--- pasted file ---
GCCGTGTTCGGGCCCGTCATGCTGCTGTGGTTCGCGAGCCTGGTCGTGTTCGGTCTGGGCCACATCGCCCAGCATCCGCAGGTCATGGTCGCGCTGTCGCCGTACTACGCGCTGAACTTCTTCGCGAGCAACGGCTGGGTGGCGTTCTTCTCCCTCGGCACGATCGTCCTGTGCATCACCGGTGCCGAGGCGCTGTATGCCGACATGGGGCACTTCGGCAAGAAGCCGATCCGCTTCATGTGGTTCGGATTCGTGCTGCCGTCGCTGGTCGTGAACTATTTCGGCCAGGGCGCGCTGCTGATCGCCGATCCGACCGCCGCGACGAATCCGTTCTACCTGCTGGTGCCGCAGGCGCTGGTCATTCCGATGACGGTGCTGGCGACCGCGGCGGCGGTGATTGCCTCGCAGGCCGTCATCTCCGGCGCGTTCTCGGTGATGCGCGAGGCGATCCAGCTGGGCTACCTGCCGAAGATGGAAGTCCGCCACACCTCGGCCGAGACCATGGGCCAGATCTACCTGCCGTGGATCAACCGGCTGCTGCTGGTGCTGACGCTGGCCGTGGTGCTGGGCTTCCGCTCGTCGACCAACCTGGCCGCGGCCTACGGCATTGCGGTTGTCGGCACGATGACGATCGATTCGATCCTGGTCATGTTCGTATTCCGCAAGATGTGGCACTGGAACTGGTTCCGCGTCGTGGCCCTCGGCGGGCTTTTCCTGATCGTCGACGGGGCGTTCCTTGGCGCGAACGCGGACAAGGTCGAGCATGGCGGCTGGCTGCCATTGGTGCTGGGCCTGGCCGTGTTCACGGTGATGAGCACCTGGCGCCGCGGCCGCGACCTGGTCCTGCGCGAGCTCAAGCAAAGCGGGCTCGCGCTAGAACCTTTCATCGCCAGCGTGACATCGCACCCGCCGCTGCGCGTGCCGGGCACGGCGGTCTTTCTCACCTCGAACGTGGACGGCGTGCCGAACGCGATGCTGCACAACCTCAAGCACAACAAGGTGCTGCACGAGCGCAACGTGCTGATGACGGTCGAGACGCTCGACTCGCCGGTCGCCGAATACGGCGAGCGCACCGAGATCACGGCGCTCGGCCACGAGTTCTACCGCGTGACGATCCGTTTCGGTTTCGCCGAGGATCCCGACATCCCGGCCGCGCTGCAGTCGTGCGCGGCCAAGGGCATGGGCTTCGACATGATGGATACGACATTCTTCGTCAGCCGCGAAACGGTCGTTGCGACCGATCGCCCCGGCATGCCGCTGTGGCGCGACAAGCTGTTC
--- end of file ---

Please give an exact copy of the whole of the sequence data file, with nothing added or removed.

GCCGTGTTCGGGCCCGTCATGCTGCTGTGGTTCGCGAGCCTGGTCGTGTTCGGTCTGGGCCACATCGCCCAGCATCCGCAGGTCATGGTCGCGCTGTCGCCGTACTACGCGCTGAACTTCTTCGCGAGCAACGGCTGGGTGGCGTTCTTCTCCCTCGGCACGATCGTCCTGTGCATCACCGGTGCCGAGGCGCTGTATGCCGACATGGGGCACTTCGGCAAGAAGCCGATCCGCTTCATGTGGTTCGGATTCGTGCTGCCGTCGCTGGTCGTGAACTATTTCGGCCAGGGCGCGCTGCTGATCGCCGATCCGACCGCCGCGACGAATCCGTTCTACCTGCTGGTGCCGCAGGCGCTGGTCATTCCGATGACGGTGCTGGCGACCGCGGCGGCGGTGATTGCCTCGCAGGCCGTCATCTCCGGCGCGTTCTCGGTGATGCGCGAGGCGATCCAGCTGGGCTACCTGCCGAAGATGGAAGTCCGCCACACCTCGGCCGAGACCATGGGCCAGATCTACCTGCCGTGGATCAACCGGCTGCTGCTGGTGCTGACGCTGGCCGTGGTGCTGGGCTTCCGCTCGTCGACCAACCTGGCCGCGGCCTACGGCATTGCGGTTGTCGGCACGATGACGATCGATTCGATCCTGGTCATGTTCGTATTCCGCAAGATGTGGCACTGGAACTGGTTCCGCGTCGTGGCCCTCGGCGGGCTTTTCCTGATCGTCGACGGGGCGTTCCTTGGCGCGAACGCGGACAAGGTCGAGCATGGCGGCTGGCTGCCATTGGTGCTGGGCCTGGCCGTGTTCACGGTGATGAGCACCTGGCGCCGCGGCCGCGACCTGGTCCTGCGCGAGCTCAAGCAAAGCGGGCTCGCGCTAGAACCTTTCATCGCCAGCGTGACATCGCACCCGCCGCTGCGCGTGCCGGGCACGGCGGTCTTTCTCACCTCGAACGTGGACGGCGTGCCGAACGCGATGCTGCACAACCTCAAGCACAACAAGGTGCTGCACGAGCGCAACGTGCTGATGACGGTCGAGACGCTCGACTCGCCGGTCGCCGAATACGGCGAGCGCACCGAGATCACGGCGCTCGGCCACGAGTTCTACCGCGTGACGATCCGTTTCGGTTTCGCCGAGGATCCCGACATCCCGGCCGCGCTGCAGTCGTGCGCGGCCAAGGGCATGGGCTTCGACATGATGGATACGACATTCTTCGTCAGCCGCGAAACGGTCGTTGCGACCGATCGCCCCGGCATGCCGCTGTGGCGCGACAAGCTGTTC